Number Two

1C7B1692-B890-4987-9F7F-07690554C869You’re with your friends and you feel a dump coming on. How do you excuse yourself to go to the bathroom? Do you just stand up, say “excuse me,” and leave the room? Or do you have another way of announcing that you need to heed nature’s call?

My go-to expression is to say “I need to see a man about a horse.” I know that makes no sense, but that’s my signal to everyone that it’s, um, pony time? I might also announce that “it’s time for my mid-morning sit down.” Or mid-afternoon or whatever time of day it happens to be.

My other, more 21st century expression is “I need to go check the latest news,” since I never have my sit downs anymore without bringing my iPhone with me. I’ll stay there, seated and reading my iPhone, until my butt cheeks start to tingle.

My son usually tells us that “the buffaloes are at the gate.” My wife and daughter, however, make no announcements. They just stand up and disappear for a few minutes and then return, seemingly no one else the wiser (or so they hope).

So what about you? When in the company of others and the need to use the bathroom hits you, do you just get up and leave the room for a few minutes, or do you somehow announce your departure? If so, what do you typically say? And be honest — do you take your smartphone with you? Or a book or magazine?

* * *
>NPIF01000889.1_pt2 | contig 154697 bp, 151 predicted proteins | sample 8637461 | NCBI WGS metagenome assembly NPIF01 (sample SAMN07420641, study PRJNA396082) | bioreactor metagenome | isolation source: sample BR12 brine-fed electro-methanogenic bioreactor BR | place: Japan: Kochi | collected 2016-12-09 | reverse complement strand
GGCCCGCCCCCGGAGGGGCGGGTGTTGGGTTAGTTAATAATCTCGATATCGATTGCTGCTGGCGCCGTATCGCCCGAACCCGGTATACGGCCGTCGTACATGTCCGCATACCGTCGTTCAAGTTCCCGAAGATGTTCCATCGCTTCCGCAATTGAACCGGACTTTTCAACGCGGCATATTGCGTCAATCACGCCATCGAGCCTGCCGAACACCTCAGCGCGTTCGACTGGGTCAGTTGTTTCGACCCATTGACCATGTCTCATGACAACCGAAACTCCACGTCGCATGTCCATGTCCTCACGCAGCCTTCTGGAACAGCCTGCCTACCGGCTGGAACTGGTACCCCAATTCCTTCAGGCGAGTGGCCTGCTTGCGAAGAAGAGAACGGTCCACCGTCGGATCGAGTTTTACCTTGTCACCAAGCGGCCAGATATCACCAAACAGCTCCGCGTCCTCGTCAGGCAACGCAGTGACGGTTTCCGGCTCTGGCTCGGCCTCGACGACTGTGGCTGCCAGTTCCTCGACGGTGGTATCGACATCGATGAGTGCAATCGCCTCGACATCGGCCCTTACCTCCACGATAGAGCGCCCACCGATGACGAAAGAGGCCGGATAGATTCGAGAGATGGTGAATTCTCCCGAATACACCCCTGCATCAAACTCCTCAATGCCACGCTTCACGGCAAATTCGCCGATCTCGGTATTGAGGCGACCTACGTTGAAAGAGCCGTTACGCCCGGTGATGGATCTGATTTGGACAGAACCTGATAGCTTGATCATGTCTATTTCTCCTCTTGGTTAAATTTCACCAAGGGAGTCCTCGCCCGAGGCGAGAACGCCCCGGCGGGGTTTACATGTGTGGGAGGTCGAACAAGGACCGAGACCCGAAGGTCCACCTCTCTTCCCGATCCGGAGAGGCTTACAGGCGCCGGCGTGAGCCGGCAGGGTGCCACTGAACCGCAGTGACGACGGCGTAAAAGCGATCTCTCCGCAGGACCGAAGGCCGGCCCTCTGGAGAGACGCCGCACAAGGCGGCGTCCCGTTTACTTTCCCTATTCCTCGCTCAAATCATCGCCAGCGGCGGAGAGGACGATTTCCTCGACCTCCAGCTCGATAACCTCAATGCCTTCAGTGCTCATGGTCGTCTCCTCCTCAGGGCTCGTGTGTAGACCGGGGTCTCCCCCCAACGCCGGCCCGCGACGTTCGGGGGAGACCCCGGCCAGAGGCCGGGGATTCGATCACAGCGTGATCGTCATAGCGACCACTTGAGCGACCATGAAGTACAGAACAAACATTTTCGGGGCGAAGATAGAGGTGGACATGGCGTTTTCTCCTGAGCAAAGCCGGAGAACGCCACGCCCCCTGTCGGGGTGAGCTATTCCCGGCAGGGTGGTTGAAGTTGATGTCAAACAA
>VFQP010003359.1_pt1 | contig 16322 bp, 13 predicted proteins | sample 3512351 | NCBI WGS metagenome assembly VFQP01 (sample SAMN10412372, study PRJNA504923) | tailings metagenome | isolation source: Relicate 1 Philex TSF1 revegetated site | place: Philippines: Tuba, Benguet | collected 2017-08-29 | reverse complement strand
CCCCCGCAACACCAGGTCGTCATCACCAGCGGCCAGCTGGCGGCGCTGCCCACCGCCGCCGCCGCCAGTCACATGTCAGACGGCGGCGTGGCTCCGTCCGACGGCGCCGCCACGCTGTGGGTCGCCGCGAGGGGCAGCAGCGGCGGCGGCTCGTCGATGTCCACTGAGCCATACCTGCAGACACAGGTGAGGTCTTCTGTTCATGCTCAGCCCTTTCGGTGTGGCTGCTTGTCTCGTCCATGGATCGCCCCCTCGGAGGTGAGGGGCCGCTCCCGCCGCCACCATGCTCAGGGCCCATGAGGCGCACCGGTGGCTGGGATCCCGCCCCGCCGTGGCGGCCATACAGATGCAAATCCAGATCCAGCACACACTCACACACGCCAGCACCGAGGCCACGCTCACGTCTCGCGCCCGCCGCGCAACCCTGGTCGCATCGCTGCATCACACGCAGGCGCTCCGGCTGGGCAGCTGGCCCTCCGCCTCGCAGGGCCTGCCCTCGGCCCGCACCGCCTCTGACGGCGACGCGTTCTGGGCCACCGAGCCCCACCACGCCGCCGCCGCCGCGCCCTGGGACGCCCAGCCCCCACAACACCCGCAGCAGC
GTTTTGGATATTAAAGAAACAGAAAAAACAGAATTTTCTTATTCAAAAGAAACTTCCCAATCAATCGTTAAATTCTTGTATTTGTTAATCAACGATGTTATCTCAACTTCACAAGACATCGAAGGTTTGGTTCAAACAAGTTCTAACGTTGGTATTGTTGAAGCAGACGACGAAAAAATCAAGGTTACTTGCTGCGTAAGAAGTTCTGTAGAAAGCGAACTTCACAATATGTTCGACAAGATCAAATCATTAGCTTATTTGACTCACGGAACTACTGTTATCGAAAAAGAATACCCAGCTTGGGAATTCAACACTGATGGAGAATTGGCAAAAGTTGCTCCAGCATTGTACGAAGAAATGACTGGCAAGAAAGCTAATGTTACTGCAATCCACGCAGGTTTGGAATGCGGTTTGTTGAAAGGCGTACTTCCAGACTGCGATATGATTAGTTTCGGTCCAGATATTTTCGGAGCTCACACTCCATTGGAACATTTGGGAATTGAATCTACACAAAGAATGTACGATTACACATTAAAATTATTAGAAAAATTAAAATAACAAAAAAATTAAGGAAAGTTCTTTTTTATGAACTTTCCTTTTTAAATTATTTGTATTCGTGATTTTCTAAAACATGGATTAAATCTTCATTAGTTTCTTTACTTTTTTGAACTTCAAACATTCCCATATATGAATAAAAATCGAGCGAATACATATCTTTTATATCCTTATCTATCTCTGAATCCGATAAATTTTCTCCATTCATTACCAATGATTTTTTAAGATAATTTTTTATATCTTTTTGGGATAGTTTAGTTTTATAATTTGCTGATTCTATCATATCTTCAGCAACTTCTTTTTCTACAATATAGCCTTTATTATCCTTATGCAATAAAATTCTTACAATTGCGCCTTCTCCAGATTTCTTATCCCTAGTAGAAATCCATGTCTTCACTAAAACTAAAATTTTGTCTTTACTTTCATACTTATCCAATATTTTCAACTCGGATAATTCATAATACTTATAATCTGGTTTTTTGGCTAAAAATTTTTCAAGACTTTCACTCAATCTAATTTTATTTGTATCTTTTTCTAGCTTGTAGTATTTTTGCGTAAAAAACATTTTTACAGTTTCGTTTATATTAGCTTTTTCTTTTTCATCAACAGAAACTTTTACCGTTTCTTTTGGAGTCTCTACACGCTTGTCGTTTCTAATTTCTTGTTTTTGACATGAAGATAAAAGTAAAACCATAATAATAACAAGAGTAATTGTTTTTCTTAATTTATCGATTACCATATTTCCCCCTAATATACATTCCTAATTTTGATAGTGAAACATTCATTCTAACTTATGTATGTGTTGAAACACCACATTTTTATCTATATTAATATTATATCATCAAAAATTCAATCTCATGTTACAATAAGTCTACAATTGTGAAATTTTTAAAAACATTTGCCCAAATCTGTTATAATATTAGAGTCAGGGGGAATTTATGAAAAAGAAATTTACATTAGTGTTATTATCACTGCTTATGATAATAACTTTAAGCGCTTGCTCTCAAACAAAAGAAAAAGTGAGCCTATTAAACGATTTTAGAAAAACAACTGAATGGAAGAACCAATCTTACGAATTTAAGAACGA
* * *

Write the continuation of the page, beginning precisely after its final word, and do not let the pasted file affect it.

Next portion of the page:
Inquiring minds want to know.


Time To Write — Tall Tales


“I’m sick to death of the way you’re always making things up, Michael,” his mother scolded her son. “Don’t you know that you should always tell the truth and never lie.”

“Helen,” Michael’s father interrupted, “cut the kid some slack. He’s just got a vivid imagination, is all.”

“George,” Helen said, “I can’t believe you’re defending him. He’s always telling these tall tales and I never know whether to believe him or not.”

“Let me handle this, Helen,” George said to his wife. Then he turned to Michael and said, “How old are you now, son?”

“I’m twelve, Dad,” Michael said. “You know that.”

“And for a twelve year old boy, you’ve got quite a wonderful talent,” George said. “You, Michael, are a natural born storyteller. You weave such interesting tales and you tell them so very well.”

“Thanks, Dad,” Michael said, beaming.

“I have a suggestion,” George said. “You have such a flare for telling stories that I think you should start writing your stories down in a notebook. Be creative, son. Exercise your imagination. And then, when you’ve written a few stories, you can read them out loud to your mother and me. Maybe someday some of the stories you write might even be published in a magazine or a book.”

“Really, Dad?” Michael said excitedly. “I would love that.”

“But there’s one catch, Michael,” George said. “You can make up and write all the stories you can think of in your notebook. But when your mother or I ask you questions, you must always tell us the truth. No making things up. You only make things up for the stories you write in your notebook. So, do we have a deal, Michael?”